Proverb

Stacks Image 7589
Stacks Image 7590
"Like one who grabs a stray dog by the ears is someone who rushes into a quarrel not their own." - Proverbs 26:17

Coach’s Corner

Stacks Image 7598
Stacks Image 7599
Wisdom and love are the most valuable attributes you can share with the people that are the most valuable to you.

Nehemiah 1
New International Version (NIV)
Nehemiah’s Prayer
The words of Nehemiah son of Hakaliah:
In the month of Kislev in the twentieth year, while I was in the citadel of Susa,
Hanani, one of my brothers, came from Judah with some other men, and I questioned them about the Jewish remnant that had survived the exile, and also about Jerusalem.
They said to me, “Those who survived the exile and are back in the province are in great trouble and disgrace. The wall of Jerusalem is broken down, and its gates have been burned with fire.”
When I heard these things, I sat down and wept. For some days I mourned and fasted and prayed before the God of heaven. Then I said:
“Lord, the God of heaven, the great and awesome God, who keeps his covenant of love with those who love him and keep his commandments,
let your ear be attentive and your eyes open to hear the prayer your servant is praying before you day and night for your servants, the people of Israel. I confess the sins we Israelites, including myself and my father’s family, have committed against you. We have acted very wickedly toward you. We have not obeyed the commands, decrees and laws you gave your servant Moses.
“Remember the instruction you gave your servant Moses, saying, ‘If you are unfaithful, I will scatter you among the nations, but if you return to me and obey my commands, then even if your exiled people are at the farthest horizon, I will gather them from there and bring them to the place I have chosen as a dwelling for my Name.’
10 “They are your servants and your people, whom you redeemed by your great strength and your mighty hand. 11 Lord, let your ear be attentive to the prayer of this your servant and to the prayer of your servants who delight in revering your name. Give your servant success today by granting him favor in the presence of this man.”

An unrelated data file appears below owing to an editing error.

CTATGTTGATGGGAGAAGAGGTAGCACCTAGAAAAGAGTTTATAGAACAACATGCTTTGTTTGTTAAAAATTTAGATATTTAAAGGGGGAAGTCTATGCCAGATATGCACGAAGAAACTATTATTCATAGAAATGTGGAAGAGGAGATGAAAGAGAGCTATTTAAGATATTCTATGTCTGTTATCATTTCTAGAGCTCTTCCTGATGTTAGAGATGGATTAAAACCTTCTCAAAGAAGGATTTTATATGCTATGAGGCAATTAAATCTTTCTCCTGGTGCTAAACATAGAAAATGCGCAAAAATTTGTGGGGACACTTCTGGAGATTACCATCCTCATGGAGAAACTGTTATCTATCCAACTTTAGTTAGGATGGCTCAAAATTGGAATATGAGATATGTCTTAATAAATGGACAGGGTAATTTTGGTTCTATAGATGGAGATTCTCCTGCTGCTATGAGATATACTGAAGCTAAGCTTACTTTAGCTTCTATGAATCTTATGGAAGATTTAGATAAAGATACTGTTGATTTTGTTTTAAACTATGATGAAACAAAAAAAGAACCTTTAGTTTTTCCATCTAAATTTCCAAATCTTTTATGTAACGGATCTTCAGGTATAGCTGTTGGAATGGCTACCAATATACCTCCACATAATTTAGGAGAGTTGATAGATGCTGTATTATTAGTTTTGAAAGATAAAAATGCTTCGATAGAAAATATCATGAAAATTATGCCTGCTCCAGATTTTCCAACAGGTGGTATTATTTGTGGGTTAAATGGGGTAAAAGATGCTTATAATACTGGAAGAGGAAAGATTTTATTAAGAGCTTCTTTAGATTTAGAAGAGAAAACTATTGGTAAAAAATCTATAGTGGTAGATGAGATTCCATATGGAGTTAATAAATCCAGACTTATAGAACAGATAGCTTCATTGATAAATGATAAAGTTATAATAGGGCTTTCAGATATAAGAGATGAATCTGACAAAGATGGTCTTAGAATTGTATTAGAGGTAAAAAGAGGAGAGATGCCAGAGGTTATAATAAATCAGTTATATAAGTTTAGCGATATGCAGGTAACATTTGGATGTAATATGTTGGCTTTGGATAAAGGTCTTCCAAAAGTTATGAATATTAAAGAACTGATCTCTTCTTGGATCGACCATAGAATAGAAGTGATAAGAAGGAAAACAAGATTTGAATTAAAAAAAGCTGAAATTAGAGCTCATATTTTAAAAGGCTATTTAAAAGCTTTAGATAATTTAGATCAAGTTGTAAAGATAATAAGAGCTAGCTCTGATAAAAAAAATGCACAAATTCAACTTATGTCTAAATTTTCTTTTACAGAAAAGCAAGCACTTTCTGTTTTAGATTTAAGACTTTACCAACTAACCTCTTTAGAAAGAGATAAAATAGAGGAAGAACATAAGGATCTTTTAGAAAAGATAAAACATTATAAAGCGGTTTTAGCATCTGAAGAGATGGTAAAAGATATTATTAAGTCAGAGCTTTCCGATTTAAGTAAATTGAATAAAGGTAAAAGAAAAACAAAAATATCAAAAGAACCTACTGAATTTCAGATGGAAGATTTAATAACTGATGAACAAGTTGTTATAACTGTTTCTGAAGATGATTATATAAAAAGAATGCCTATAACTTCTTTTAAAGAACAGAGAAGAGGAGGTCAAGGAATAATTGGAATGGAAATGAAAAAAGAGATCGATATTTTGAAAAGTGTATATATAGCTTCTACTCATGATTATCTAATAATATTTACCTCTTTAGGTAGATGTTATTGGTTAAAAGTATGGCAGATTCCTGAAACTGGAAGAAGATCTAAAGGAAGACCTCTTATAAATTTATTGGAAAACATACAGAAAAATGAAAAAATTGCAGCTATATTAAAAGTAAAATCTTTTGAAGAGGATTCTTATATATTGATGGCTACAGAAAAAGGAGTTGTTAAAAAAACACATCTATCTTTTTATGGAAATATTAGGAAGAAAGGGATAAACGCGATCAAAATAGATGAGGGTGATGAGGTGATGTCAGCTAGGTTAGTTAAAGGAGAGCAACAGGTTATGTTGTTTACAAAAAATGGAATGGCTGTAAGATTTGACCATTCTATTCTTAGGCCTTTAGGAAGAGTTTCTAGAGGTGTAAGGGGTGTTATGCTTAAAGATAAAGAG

I was cupbearer to the king.
Matthew 21
New International Version (NIV)
Jesus Comes to Jerusalem as King
21 As they approached Jerusalem and came to Bethphage on the Mount of Olives, Jesus sent two disciples, saying to them, “Go to the village ahead of you, and at once you will find a donkey tied there, with her colt by her. Untie them and bring them to me. If anyone says anything to you, say that the Lord needs them, and he will send them right away.”
This took place to fulfill what was spoken through the prophet:

“Say to Daughter Zion,     ‘See, your king comes to you, gentle and riding on a donkey,     and on a colt, the foal of a donkey.’”
The disciples went and did as Jesus had instructed them. They brought the donkey and the colt and placed their cloaks on them for Jesus to sit on. A very large crowd spread their cloaks on the road, while others cut branches from the trees and spread them on the road. The crowds that went ahead of him and those that followed shouted,
“Hosanna to the Son of David!”
“Blessed is he who comes in the name of the Lord!”
“Hosanna in the highest heaven!”
10 When Jesus entered Jerusalem, the whole city was stirred and asked, “Who is this?”
11 The crowds answered, “This is Jesus, the prophet from Nazareth in Galilee.”
Jesus at the Temple
12 Jesus entered the temple courts and drove out all who were buying and selling there. He overturned the tables of the money changers and the benches of those selling doves. 13 “It is written,” he said to them, “‘My house will be called a house of prayer,’ but you are making it ‘a den of robbers.’”